In late October, Charles Oppenheimer, the head of the U.S. government’s visa control and Reporting Division, announced new wait time estimates for EB-5 visas for several countries, including Vietnam.
The State Department estimates are of the number of years between the date an I-526 petition is filed and when an EB-5 visa is likely to become available. Assuming petitions were filed on October 30, 2018, the wait time for China, the leader in EB-5 applications, is now projected at 14.7 years. For the next four leading countries in terms of EB-5 applications, the wait is not as long. For Vietnam it is 7.2 years; for India, 5.7 years; for Taiwan, 1.7 years; and for Brazil, 1.5 years.
Those are stark numbers. But it’s important to note that Oppenheimer said those wait times are “the worst case” visa wait scenario for an I-526 application filed on October 30, 2018. (For those who filed before October 30 of this year, the wait times are believed to be shorter.) His projections don’t take into account a handful of variables that could reduce wait times, and they are based on the assumption that all petitions will be approved. Considering that annual denial rates of I-526 are 7-23 percent per year for the top ten countries of chargeability, wait time backlogs are actually likely to be much shorter than Oppenheimer’s forecast.
According to the State Department, Vietnamese applicants, for instance, will likely face a wait time of 6.6 years because of the denial rates instead of the 7.2 that Oppenheimer projected assuming all petitions would be approved. Other countries will also likely see shorter wait times based on denial rates.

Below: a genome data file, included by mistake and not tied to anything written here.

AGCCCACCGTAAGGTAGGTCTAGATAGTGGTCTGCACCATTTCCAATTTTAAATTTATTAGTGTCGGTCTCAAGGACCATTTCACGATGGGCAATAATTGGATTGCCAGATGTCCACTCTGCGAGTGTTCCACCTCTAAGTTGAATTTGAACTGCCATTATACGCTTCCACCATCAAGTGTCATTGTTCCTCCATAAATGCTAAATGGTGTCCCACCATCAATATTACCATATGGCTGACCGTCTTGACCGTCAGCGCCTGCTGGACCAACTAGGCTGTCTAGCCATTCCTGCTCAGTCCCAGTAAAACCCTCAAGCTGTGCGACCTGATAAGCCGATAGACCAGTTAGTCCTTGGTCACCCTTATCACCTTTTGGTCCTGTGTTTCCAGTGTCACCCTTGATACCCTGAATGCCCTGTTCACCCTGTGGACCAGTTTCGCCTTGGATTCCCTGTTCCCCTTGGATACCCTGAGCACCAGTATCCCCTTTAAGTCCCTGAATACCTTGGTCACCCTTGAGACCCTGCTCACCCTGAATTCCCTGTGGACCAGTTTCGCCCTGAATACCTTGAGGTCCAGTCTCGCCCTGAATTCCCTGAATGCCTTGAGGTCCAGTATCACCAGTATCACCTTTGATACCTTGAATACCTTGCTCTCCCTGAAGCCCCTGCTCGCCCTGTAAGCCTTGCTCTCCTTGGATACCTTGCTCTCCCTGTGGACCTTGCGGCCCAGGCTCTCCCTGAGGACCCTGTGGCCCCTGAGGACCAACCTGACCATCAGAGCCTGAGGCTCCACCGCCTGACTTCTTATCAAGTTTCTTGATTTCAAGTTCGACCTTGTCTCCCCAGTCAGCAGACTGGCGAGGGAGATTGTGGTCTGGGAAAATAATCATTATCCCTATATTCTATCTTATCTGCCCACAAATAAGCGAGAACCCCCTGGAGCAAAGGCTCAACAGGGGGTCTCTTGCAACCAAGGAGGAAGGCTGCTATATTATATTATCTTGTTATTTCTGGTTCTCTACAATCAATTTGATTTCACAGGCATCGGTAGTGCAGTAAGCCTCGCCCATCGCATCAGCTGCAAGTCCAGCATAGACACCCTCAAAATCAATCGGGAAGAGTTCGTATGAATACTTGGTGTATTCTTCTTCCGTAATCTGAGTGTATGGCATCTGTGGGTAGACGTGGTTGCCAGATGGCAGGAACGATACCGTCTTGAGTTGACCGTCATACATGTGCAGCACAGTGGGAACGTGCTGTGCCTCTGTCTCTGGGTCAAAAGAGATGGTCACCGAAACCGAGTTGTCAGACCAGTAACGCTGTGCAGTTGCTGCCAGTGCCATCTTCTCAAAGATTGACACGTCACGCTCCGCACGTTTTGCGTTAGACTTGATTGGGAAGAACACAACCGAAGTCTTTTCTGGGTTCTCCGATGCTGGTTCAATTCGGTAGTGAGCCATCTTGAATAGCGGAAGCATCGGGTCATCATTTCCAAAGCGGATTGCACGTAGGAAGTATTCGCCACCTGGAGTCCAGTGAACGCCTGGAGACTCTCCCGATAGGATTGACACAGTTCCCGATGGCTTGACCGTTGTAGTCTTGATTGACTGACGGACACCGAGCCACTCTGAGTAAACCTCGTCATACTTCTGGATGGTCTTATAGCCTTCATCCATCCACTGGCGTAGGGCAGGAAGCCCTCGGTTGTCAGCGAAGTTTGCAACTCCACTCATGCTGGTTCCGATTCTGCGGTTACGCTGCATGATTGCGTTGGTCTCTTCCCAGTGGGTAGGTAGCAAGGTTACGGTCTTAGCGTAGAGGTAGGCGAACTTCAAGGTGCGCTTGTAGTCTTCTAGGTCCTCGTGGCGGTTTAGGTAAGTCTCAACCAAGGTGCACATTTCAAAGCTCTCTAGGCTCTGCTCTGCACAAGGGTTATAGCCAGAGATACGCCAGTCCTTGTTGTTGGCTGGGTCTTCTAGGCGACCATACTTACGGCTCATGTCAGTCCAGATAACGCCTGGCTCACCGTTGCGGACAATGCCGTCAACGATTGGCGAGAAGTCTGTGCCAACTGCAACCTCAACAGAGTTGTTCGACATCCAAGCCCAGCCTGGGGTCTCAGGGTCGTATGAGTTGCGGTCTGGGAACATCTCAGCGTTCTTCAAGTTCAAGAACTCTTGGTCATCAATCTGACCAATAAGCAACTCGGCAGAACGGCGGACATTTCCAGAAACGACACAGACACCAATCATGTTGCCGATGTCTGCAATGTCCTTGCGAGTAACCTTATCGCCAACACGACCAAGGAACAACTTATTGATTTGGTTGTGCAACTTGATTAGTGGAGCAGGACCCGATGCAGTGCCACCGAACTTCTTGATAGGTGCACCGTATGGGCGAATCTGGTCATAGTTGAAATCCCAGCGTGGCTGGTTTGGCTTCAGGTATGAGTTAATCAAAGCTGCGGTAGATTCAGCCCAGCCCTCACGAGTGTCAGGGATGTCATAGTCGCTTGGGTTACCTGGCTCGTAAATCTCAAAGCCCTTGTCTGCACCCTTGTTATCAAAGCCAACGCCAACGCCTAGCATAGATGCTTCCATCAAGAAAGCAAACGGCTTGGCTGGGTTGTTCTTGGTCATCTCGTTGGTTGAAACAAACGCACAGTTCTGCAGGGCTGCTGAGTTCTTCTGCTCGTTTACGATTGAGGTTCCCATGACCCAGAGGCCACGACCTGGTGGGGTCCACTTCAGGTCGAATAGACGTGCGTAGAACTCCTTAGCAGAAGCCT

The U.S. government offers about 10,000 EB-5 visas to investors and their dependents every year and long wait times, also referred to as “retrogression,” are not new for EB-5 visa applicants. Nor are they new for those applying for other similar visas. H-1B visas, for instance, typically have extended waiting periods, and all have some elements of visa wait times, Chinese applicants have faced a long wait times for EB-5 visas ever since 2015.
With the wait times increasing for EB-5 visas – particularly in Vietnam, which ranks second behind China in visa backlog – it’s important to look at what the wait time means for the program’s future.
In the 2018 fiscal year, 693 EB-5 visa applications were received from Vietnam, nearly 50 percent more than were received in the prior fiscal year. The nation also, for the first time, hit its annual per-country cap of EB-5 visa applications.
To be sure, the combination of the kind of surging interest seen from Vietnam along with increasing wait time projections may deter some EB-5 applicants. But Donald Lemon, Senior Advisor at Civitas Capital Group, says potential applicants should be optimistic. “For one thing, the U.S. midterm elections brought more EB-5 friendly leaders into positions of political power,” Lemon says. “That could open the possibility that EB-5 rules could change. Either way, a reasonable, successful path still remains for obtaining EB-5 visas and taking advantage of the robust program benefits.”
Lemon says there are three things to focus on, as wait times increase, for those considering making new EB-5 visa petitions.
“The reason that there is a backlog of visas available is that a lot of people still want to move to the U.S.” Lemon says. “So completing your I-526 filing now will reserve your place ─ and if reforms do come to EB-5, you will be closer to the front of the queue than those who are doing nothing.”
That includes some Chinese investors who have recently abandoned plans to apply for EB-5 visas. Chinese EB-5 applications are down 4 percent from their peak in 2016, and in the past fiscal year, Chinese investors were granted fewer EB-5 visas than investors from other countries. That’s the first time that’s ever happened.
As some Chinese investors have dropped out, fewer overall EB-5 applications have been received by the U.S. government. That could work to the advantage of those from other countries if they act now.